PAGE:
Duchman built his first pedi-sukkah five years ago. He rented a pedicab and worked overnight with his younger brother to create something that hopefully wouldn’t fall off and block Manhattan traffic. The sukkah stayed put, and today there are over 50 of his bikes spread across 15 states and over five countries.

The bikes have come a long way. Duchman now works with a manufacturer to create an easy-to-assemble pedi-sukkah. He even created a “menorah cycle” for Chanukah, and a “mitzvah cycle” affixed with a banner that encourages others to lay tefillin and light Shabbat candles (because it’s never a bad time to ride a bike and do good deeds).

Between the cost of the materials and the pedicab itself, one bike goes for nearly $2,000. But Duchman charges exactly what it costs him.

“It’s not a business,” he said. “It’s a way to spread awareness. Baruch HaShem.”

Israeli Girl Molested at Chabad 770, Arrest Made

Friday, October 10th, 2014

New York police have arrested and charged a non-Jewish janitor at the Chabad 770 headquarters with molesting a young Israeli girl who was sleeping in a stairwell.

The incident provoked complaints of the lack of sleeping facilities for Jewish tourists who are essentially homeless.

The girl who fended off her attacker with screams is visiting from Israel for the month. She was sleeping in a stairwell leading to the women’s section of “770” when the attacker, of Hispanic descent, began to molest her.

Shomrim security officials tracked down the suspect, and the young woman was able to identify him in lineup.

Crown Heights Info reported that many women pay an organization that is supposed to provide housing and eating facilities for visitors, but young Jewish women have been seen roaming the streets with their luggage but without a place to stay for the night. Some of them sleep on benches in synagogues.

Crown Heights Father, 5 Yr Old Son Attacked in ‘Knock-Out’ Game

Thursday, September 4th, 2014

A Jewish father and his five year old son were attacked Tuesday in another round of the ‘knockout game’ as they walked to the little boy’s first day at school in Crown Heights, Brooklyn.

That’s the bad news.

The good news is that an alert bystander saw the attack and chased the assailant. He raced after him down President Street, according to the Crown Heights.info website, flagging down a police patrol cruiser along the way. Police officers joined the chase.

The perpetrator was cornered in an apartment building – but that didn’t mean he was ready to give up when police tried to place him under arrest. Instead he resisted violently and police were forced to add a spritz of mace to their efforts to subdue the suspect.

First responders treated the perpetrator on the scene, and the father and son also arrived to identify their attacker and formally press charges.

The neighborhood, home to “770″ – World Headquarters of the Chabad-Lubavitch Chassidic movement, is a racially mixed area which also hosts the city’s West Indian Day Parade each year.

California Earthquake Wreaks Havoc at Chabad House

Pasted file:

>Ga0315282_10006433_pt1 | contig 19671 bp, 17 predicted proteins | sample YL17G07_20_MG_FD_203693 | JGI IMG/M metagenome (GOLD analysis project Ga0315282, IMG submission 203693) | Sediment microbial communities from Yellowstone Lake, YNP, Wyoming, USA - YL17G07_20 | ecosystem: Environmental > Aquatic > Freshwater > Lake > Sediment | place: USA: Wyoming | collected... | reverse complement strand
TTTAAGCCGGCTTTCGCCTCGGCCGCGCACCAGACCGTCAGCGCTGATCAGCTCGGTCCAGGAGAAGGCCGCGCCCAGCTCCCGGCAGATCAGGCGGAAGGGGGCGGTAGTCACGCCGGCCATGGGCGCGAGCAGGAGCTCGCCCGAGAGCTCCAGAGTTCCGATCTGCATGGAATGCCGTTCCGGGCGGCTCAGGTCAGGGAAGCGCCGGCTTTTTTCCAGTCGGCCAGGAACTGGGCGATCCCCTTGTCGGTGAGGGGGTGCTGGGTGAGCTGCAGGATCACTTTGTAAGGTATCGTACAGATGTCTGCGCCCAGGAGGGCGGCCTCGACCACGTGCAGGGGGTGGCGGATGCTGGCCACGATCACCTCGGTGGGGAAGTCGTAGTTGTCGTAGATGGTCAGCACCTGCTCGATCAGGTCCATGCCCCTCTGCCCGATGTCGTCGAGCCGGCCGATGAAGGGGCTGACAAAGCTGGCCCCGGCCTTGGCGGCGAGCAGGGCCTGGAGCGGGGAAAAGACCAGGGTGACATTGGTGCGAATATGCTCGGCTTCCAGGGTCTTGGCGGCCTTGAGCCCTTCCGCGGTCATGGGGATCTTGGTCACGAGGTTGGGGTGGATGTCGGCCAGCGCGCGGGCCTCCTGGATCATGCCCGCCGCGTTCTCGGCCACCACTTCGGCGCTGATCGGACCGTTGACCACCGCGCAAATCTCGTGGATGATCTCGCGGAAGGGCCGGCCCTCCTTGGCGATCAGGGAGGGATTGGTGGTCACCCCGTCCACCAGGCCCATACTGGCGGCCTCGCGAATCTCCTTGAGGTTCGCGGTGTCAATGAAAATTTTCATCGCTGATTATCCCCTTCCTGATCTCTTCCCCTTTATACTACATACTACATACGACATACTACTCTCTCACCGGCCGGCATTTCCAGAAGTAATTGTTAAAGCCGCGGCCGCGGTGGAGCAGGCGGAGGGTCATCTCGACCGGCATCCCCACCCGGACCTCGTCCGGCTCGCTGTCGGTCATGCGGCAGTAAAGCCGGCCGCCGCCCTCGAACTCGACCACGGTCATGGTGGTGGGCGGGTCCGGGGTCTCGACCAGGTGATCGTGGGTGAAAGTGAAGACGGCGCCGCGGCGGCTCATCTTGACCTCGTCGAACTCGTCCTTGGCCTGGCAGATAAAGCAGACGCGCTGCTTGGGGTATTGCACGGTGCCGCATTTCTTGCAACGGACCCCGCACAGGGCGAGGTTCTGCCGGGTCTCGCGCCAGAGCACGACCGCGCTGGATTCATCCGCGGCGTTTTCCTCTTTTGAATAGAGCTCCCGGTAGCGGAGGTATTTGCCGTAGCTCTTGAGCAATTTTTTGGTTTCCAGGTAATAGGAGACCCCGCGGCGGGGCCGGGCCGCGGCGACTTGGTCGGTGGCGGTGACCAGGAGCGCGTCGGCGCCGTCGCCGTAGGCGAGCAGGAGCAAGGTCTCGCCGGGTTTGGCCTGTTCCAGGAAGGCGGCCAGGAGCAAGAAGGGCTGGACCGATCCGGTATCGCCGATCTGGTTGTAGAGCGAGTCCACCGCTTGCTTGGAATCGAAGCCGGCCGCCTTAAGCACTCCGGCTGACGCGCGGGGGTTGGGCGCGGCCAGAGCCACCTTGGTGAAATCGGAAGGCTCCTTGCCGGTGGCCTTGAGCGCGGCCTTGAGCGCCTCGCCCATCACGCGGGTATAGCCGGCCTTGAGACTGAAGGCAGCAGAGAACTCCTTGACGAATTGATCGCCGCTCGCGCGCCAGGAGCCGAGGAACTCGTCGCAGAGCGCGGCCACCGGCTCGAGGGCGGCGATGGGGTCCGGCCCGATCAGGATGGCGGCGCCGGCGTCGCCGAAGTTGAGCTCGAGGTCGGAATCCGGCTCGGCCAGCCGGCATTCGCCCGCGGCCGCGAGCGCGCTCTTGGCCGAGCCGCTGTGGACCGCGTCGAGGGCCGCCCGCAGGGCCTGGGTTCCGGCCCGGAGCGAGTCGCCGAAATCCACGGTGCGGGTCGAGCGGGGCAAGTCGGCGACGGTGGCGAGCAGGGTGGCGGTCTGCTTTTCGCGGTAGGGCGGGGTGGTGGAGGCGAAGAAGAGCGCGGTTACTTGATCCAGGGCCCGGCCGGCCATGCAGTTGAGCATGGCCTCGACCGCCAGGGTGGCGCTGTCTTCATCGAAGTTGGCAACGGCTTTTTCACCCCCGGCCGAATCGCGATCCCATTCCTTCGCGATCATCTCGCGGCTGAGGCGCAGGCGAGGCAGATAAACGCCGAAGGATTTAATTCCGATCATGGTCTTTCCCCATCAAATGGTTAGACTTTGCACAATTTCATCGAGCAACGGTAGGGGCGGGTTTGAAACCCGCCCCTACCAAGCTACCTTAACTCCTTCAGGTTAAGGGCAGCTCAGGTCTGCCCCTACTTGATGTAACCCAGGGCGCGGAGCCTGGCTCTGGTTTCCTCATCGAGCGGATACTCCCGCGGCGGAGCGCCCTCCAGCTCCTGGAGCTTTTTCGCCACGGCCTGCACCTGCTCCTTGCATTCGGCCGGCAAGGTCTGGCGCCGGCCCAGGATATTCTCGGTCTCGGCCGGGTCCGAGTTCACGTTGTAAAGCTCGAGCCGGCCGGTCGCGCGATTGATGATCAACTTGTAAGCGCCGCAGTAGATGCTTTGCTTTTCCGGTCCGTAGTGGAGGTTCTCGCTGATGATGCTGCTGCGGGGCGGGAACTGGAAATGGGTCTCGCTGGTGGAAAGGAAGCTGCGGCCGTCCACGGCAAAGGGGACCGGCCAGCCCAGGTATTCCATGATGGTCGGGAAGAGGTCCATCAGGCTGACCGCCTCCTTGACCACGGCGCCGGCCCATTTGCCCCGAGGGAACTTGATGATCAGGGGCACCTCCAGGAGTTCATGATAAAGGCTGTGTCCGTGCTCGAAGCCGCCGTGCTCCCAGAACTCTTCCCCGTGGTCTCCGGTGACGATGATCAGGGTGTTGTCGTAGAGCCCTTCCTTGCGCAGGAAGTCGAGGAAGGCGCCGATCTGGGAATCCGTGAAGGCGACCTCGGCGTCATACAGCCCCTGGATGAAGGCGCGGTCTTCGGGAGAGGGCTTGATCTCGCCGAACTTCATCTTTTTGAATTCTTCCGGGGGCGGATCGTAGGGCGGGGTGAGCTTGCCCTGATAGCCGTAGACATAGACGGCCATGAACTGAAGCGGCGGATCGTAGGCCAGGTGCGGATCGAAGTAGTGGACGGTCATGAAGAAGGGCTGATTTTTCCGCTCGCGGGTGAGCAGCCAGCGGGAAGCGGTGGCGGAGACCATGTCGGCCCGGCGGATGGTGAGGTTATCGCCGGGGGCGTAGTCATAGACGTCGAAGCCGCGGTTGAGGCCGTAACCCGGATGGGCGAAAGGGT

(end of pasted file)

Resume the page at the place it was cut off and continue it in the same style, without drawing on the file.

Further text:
Monday, August 25th, 2014

The 6.1 earthquake that jolted northern California in the middle of the night Sunday upended furniture and scattered broken glass at the Napa Valley Chabad Jewish Center.

“It was very violent—not a gentle rolling quake, but more of a jolting traumatic experience that shocked us out of sleep at 3:20 a.m. and lasted for about half a minute, Rabbi Elchonon Tenenbaum told the Chabad website.

The rabbi, his wife and five children were not injured.

Tenenbaum said he waited outside with his neighbors until daybreak before going back into his home and Chabad center, where power had been lost, to survey the damage. Upended furniture and broken glass prevented him from accessing some rooms, including his office. A disaster recovery fund was quickly established for those wanting to help out.

“I went to check up on people in the area and found that they were in a similar situation,” he added. “Their houses are standing, but everything inside has been ruined. Thank God, this happened in the middle of the night when we were in our beds and not in other parts of our homes, where heavy bookcases fell over.”

The Chabad website reported, “Tenenbaum says that waking up in the middle of the night with his children screaming amid violent banging and shaking helped him picture what life must be like on a regular basis for people living in Israel, where Hamas has been firing rockets from Gaza for much of the summer.”

“It is really surreal,” he said. “There are some stores that are functioning as usual, and others have been completely destroyed for now. Some streets are buckled, and others are just fine. Some people have broken water mains or leaking gas pipes, and others do not.”

Many residents in the area, famous for its wineries, are crying over wine spilled from barrels that were broken from the earthquake.

The largest quake to hit the San Francisco area in 25 years, it caused several injuries, including three who are in critical condition, set off fires and knocked out power.

Napa’s downtown historical areas sustained irreparable damage.

Printed from: http://www.jewishpress.com/news/breaking-news/california-earthquake-wreaks-havoc-at-chabad-house/2014/08/25/